Vancomycin powder likely cost-effective as prophylaxis for shoulder surgery infection

An estimated 209 million patients would need to be enrolled in a prospective study to demonstrate the effectiveness of this analysis.

A breakeven analysis showed use of local vancomycin powder was cost-effective as prophylaxis against shoulder arthroplasty infection, according to study results presented at the American Shoulder and Elbow Surgeons Annual Meeting.

“[This study] shows that the use of vancomycin powder placed intraoperatively at the end of a shoulder arthroplasty is a highly cost effective intervention to diminish the risk of infection,” Laurence D. Higgins, MD, MBA, chief of Sports Medicine and Shoulder Service at Brigham and Women’s Hospital in Boston, told Orthopedics Today.

Cost for prophylactic use

Laurence D. Higgins, MD, MBA
Laurence D. Higgins

To determine how effective vancomycin powder would need to be at reducing the baseline infection rate to make it cost-effective, Higgins and his colleagues developed a breakeven equation using an average cost of treating an infection across the stages of care in shoulder arthroplasty of $47,260, a cost of vancomycin powder of $17.15 per 1,000 mg vial and a literature-based baseline infection rate of 4%.

“What we showed through this kind of breakeven analysis was it only had to decrease the risk of infection by 0.04% using the current cost of vancomycin in our hospital system,” Higgins said.

Assuming a cost to treat infection of $47,260 and a vancomycin cost of $2.50 per 1,000 mg, the decrease in infection rate would need to be 0.0053% for the use of vancomycin powder to be cost-effective. Researchers noted a decrease in infection rate of 0.09% for the use of vancomycin powder to be cost-effective with a cost of vancomycin powder of $44 per 1,000 mg and a cost to treat infection of $47,260.

“We had all of these models, and what we showed was, within the bounds of reality, this intervention is highly cost-effective and is an appropriate intervention to make on behalf of the patient,” Higgins said.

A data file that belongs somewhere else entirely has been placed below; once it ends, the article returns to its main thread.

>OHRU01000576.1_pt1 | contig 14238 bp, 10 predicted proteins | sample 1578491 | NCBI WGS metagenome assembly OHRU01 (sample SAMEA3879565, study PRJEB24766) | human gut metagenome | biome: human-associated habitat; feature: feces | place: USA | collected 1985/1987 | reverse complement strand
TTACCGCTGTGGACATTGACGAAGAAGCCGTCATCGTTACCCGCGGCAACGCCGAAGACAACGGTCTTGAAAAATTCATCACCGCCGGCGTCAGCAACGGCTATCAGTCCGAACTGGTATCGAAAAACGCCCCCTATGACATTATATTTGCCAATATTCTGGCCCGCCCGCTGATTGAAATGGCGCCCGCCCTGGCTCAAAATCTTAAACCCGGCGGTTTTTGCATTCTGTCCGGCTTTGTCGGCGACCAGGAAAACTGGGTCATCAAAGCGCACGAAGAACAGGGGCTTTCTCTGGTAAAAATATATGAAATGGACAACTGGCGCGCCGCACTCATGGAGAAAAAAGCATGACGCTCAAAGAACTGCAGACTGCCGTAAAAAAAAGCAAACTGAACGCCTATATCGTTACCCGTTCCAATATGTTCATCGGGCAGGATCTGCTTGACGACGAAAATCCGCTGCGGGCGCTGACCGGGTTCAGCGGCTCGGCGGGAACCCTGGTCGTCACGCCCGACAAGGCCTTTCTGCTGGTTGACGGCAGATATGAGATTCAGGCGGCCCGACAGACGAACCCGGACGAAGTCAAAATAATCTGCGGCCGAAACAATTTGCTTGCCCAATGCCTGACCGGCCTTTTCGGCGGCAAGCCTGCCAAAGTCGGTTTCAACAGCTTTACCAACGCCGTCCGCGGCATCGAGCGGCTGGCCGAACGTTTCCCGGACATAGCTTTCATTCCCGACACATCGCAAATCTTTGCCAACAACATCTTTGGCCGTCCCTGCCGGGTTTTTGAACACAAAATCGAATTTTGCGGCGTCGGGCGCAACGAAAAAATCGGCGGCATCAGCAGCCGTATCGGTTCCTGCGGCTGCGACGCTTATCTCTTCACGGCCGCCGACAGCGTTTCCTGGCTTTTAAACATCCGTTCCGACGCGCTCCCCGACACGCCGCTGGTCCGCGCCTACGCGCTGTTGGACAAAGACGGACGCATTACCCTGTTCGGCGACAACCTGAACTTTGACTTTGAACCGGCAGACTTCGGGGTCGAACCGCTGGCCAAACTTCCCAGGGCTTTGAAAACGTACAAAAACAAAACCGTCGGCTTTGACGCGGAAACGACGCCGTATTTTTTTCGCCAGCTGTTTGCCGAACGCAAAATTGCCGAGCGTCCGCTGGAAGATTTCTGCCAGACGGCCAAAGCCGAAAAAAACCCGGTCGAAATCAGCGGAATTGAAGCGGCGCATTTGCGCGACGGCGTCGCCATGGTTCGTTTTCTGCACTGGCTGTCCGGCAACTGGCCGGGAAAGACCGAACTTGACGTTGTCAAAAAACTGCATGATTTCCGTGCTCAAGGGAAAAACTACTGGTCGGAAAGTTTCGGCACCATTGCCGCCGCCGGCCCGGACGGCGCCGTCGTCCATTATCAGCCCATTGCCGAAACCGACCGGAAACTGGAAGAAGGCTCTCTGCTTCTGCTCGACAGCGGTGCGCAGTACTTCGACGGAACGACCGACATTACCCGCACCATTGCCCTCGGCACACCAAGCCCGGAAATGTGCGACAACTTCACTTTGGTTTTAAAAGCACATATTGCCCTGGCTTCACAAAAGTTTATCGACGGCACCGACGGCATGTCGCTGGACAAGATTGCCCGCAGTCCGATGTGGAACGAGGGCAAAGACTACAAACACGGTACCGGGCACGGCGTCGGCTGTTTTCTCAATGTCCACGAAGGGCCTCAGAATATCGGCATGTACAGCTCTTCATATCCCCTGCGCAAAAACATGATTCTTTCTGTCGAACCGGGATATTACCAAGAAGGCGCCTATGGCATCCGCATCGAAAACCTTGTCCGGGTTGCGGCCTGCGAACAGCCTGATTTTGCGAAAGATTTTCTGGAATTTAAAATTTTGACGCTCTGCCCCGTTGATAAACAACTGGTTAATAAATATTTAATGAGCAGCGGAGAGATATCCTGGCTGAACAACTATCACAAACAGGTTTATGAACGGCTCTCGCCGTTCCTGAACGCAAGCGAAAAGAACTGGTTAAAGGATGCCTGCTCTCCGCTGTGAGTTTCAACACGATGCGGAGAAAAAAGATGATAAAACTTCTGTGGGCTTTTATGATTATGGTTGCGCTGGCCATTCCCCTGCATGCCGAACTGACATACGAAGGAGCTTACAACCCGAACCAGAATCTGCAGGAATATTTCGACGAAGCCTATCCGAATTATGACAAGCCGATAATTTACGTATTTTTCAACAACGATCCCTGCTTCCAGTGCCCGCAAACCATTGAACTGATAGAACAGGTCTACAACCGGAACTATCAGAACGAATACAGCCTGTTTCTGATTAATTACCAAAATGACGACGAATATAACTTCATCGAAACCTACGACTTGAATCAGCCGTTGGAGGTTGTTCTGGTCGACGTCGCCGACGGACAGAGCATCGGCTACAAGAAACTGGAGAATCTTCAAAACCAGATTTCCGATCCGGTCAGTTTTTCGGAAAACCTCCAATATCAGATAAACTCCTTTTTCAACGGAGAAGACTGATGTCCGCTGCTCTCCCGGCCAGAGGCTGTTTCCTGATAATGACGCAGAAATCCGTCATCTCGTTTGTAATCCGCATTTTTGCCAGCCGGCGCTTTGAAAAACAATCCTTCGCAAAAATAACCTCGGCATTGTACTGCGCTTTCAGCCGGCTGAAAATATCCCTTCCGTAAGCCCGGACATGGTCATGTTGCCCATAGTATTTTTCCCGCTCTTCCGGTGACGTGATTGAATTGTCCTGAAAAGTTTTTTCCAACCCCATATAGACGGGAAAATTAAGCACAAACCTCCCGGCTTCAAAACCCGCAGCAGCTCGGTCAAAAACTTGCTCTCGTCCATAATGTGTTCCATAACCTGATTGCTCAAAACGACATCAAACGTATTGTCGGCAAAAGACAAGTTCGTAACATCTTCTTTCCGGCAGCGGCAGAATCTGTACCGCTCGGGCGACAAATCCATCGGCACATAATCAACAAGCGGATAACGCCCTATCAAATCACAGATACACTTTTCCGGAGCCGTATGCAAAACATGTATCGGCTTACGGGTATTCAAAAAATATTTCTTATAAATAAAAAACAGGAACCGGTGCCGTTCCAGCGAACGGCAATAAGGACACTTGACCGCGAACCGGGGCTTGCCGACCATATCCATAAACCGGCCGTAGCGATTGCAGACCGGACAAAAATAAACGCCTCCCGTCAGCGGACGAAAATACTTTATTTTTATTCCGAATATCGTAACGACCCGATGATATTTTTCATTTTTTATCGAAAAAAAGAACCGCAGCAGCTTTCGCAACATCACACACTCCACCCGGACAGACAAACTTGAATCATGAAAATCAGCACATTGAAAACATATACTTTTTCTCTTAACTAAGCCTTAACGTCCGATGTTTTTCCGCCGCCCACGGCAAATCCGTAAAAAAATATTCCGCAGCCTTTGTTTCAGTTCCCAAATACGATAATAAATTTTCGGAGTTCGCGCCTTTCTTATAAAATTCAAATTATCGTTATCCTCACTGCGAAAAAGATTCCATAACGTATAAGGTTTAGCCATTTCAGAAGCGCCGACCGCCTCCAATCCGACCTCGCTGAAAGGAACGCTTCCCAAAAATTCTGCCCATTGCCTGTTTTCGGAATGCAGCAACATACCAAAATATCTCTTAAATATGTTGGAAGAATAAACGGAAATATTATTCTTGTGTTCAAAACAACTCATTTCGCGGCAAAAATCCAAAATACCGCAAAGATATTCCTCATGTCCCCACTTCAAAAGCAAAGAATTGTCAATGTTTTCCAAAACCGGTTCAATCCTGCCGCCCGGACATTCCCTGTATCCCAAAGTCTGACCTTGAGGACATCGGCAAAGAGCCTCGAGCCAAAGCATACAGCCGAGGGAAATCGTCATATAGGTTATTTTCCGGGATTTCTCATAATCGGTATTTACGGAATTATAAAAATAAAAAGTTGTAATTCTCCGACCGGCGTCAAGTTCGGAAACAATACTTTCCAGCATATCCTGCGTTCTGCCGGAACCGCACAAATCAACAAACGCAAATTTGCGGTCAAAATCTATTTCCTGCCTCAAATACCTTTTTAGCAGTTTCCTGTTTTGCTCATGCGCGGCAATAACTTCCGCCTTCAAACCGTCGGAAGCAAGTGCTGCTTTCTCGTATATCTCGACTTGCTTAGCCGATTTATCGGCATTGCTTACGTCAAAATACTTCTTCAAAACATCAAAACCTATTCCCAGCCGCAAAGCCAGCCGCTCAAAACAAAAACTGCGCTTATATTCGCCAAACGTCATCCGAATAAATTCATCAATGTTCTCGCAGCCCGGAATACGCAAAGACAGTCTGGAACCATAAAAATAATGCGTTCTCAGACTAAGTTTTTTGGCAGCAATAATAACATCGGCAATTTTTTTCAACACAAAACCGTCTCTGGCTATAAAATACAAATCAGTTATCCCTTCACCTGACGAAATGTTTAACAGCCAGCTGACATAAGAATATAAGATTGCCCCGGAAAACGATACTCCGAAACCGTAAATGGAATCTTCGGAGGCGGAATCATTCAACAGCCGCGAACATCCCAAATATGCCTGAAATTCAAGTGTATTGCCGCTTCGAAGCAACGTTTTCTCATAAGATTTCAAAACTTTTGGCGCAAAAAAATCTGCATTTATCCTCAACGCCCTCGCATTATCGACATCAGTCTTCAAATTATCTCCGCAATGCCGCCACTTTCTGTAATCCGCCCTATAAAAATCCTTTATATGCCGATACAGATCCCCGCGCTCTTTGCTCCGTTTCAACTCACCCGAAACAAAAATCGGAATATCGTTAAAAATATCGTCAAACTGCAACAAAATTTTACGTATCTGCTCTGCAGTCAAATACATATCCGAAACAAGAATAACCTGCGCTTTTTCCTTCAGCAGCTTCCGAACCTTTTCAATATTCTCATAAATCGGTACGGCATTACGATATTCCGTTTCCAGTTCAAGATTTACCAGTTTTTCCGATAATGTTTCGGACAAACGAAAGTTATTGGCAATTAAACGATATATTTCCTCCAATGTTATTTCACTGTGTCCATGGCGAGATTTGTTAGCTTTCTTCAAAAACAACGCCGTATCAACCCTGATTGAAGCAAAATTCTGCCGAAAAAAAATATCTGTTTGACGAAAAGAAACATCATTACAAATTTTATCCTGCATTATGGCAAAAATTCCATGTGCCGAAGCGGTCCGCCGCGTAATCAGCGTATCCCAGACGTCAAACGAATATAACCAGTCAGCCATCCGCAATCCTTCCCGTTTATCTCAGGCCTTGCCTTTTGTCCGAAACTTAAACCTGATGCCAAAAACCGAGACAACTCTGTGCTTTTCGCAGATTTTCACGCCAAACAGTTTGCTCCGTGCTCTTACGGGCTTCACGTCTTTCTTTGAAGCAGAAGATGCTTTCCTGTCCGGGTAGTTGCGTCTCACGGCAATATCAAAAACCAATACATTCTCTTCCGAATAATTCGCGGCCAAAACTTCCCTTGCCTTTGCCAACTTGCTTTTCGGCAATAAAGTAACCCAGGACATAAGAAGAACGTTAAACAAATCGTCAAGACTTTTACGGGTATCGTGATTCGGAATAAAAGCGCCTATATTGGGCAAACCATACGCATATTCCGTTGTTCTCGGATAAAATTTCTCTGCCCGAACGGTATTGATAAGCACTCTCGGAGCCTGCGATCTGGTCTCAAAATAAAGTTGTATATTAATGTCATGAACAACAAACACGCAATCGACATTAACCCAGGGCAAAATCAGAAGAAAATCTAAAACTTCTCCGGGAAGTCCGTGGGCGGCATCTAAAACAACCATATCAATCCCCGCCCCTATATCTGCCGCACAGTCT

Since orthopedic surgeons would want a prospective study showing the use of vancomycin powder as a worthwhile intervention, Higgins and colleagues performed a power analysis and found they would need to enroll 209 million patients to demonstrate the study was effective, reproducible and valid.

“The adult population of the United States would have to all get a shoulder replacement and be randomized into whether they had vancomycin or not, even if they did not need a shoulder replacement,” Higgins said.

He added, even if the price of vancomycin was at the highest expense and the infection rate was dropped as low as possible, the study would need 668,000 patients enrolled.

Effective intervention

“Despite the fact that physicians traditionally require hard core data to inform their medical practice, there are situations, like the use of vancomycin powder, where that type of data is not applicable or even possible to obtain, where we would do a power analysis and determine how many patients we need to enroll in order to show that something is effective at treating a problem — infection in this case — and show that the treatment is cost-effective,” Higgins said. “In the spirit of practicality and given the economic reality of what we do, this is an elegant way to determine and show that interventions like vancomycin powder are highly cost-effective, even though we do not have rigorous level 1 or level 2 data to support its use.” – by Casey Tingle